When we announced our partnership with Dribbble earlier this year, we knew we wanted to have some fun with it.
That’s why we just launched a design challenge to any designer out there with a Dribbble account. We want to celebrate great design, and share the many different definitions of what design means to us.
Take a look at our first shot depicting what design is to Shopify, by talented in-house designer Paul Pritchard:
This image is the result of an internal design competition at Shopify. Many of our talented designers created an image showing what design means to them. The result was tons of beautiful images – but only one could be voted in as Shopify’s winner. (We’ll be sharing the rest of those entries with you soon!)
Want to enter the contest? Accept our rebound challenge and post a shot on Dribbble depicting your definition of design. A great entry will include the phrase “Design is…” but other than that, the sky’s the limit. Experiment with type, icons, illustrations, patterns, gifs – whatever you can dream up.
You could win $5K in Apple gift cards, a three-day pass to An Event Apart conference, some Shopify swag, and one year of Dribbble Pro. We also have two awesome runner-up prizes, as well as 10 honourable mentions.
But you better get designing, because the contest closes on Tues. Aug. 5 at midnight PT. Enter the contest here!
Paul Pritchard (the winner of Shopify’s internal design challenge) shared some thoughts about what design means to him, and the process he went through to create the winning graphic.
When I first read about our competition, I knew that I wanted to try designing something around the common saying, “good design is invisible.”
For one, it’s the simplest way to explain design to non-designers because you can use examples that everyone can relate to. Bad design is a push door with pull handles on either side. Bad design is two uncomfortably close urinals with no separator. Bad design is a ‘Shift’ icon no one understands. In other words, bad design stands out. Good design, on the other hand, is invisible because it just works. This perspective also pushes people to think about design as more than just aesthetics.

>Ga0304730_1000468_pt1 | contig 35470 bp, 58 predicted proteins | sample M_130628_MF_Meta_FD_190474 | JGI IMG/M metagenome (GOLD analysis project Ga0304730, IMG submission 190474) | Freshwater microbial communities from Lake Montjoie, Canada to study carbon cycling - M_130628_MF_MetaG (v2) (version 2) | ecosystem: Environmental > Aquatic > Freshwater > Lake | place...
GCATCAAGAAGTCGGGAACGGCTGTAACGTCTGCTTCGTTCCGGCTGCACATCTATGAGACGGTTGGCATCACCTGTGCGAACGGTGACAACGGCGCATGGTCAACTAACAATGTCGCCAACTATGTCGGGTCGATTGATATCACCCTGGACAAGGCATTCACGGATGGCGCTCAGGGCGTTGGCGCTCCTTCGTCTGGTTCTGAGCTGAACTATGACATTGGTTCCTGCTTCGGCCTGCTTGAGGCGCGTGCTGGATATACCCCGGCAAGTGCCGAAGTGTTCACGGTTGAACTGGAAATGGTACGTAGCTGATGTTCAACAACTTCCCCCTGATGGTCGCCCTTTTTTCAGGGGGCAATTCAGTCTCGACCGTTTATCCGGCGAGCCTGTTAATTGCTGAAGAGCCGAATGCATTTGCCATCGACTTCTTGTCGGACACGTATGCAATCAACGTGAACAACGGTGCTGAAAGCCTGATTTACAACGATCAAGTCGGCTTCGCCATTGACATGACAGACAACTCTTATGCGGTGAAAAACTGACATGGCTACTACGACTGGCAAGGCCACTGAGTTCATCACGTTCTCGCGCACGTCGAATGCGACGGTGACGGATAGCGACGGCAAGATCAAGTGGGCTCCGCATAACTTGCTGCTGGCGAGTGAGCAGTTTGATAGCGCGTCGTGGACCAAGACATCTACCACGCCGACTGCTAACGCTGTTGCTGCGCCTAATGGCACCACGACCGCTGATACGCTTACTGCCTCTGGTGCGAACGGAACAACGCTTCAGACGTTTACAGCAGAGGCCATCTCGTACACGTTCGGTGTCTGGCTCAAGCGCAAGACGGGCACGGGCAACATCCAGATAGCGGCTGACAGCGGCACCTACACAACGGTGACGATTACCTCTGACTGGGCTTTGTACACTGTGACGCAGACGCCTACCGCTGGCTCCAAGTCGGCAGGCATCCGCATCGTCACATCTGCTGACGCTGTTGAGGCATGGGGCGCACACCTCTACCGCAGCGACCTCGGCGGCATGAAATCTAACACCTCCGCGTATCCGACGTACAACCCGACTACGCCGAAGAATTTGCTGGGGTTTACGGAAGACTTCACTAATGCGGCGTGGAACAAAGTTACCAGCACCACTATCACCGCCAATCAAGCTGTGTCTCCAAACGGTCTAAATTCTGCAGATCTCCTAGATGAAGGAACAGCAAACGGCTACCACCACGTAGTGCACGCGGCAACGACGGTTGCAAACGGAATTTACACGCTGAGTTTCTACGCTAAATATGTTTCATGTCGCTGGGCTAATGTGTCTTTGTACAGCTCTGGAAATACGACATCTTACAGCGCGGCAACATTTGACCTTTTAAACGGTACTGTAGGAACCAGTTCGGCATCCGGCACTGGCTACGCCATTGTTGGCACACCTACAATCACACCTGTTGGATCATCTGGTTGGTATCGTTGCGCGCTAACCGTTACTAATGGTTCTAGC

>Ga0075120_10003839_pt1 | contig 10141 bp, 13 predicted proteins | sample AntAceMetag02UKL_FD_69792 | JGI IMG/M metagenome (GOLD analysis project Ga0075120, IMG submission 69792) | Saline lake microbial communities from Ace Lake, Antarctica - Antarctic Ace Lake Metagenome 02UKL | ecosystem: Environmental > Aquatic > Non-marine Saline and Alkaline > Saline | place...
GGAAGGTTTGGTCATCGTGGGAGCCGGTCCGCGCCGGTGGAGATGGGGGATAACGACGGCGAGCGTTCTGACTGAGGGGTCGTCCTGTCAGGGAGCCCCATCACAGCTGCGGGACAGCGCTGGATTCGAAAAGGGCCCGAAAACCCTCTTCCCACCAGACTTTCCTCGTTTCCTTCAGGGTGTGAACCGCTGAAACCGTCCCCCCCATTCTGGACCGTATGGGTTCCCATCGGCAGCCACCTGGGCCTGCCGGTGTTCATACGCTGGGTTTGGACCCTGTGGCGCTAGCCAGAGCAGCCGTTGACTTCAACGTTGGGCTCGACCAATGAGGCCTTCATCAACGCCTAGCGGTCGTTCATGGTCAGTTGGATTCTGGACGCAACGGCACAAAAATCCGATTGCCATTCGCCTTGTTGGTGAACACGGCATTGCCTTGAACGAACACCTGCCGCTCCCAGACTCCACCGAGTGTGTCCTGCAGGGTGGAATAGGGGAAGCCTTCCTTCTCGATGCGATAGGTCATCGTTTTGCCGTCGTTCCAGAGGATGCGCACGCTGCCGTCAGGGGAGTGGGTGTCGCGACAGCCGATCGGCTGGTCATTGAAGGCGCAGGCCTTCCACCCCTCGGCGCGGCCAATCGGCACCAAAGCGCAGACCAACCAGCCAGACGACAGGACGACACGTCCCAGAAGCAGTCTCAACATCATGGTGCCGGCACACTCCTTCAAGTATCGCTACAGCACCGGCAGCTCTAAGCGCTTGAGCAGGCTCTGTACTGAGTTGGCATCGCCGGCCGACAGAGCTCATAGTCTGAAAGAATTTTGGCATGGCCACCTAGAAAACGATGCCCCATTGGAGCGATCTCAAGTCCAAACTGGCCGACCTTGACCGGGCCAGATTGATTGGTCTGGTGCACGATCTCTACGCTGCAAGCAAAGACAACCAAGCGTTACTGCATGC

The second reason I chose “good design is invisible” is that it had a ton of potential for interesting visual ideas. I could obscure the word “invisible” and leave the viewer guessing about the “design is” sentence fragment they would see at first glance.
Not wanting to try to force an idea by staring at a blank Photoshop canvas, my first step was to start researching a few visual ideas I could use to obscure text.
Narrowing It Down
A pattern that could be manipulated to obscure text within itself seemed like the most versatile idea and opened up room to a lot of variation. I wanted to quickly test out the idea to see what I was getting into so I grabbed a topographical pattern and jumped into Photoshop.
This mockup made me realize that the type needed to have almost all of its characteristics in common with the obscuring pattern — colour, size, shape, etc. — and that the easiest way to get a good pairing would be to build from the type out.
I grabbed a copy of Infinite Pattern and took note of what kinds of patterns the featured designs were using, how they were used, and if a typeface with the right characteristics could fit. Looking through these gave me a good sense of what kind of styles could work and I settled on a geometric pattern as my core idea. It needed to be something that looked nice and could still be bent to fit type.
After some searching I found a few good examples of different styles of geometric patterns I could use.
An isometric pattern looked like the winner. What would look like a somewhat-simple pattern done on a normal grid looks way more interesting on an isometric grid. I just needed to find a typeface that could sit on an isometric grid and then I’d have a number of options to draw a pattern around it.
After sifting through a lot of cheesy Lego-looking isometric typefaces, I found a mockup of Isosibilia – a slick Escher-esque typeface by Rodrigo Fuenzalida. All links to it were dead so I ended up drawing the letters one by one, reshaping them to fit my grid.
I then looked for an isometric pattern that could blend in well with the false perspective and elongated letters of the typeface. I tried a few and settled on this, redrawing the pattern onto my grid.
I didn’t have much time left to finish my piece so I quickly slapped some “design is” type in and chose a colour scheme. I was happy enough with the result at the time.
And then, as most designers do, I decided that my design looked terrible when I looked at it the next day.
I took some more time to rethink the visual style and settled on a look that I’ve liked for a while: thin lines, bold type, and a combination of black, white and gold.
And there we have it, the final design. No more revisions, I promise.
This was a nice break from day to day designing and an awesome chance to try out some visual design ideas that I don’t always make time for. Looking forward to seeing everyone else’s submissions. Give ‘er, buds!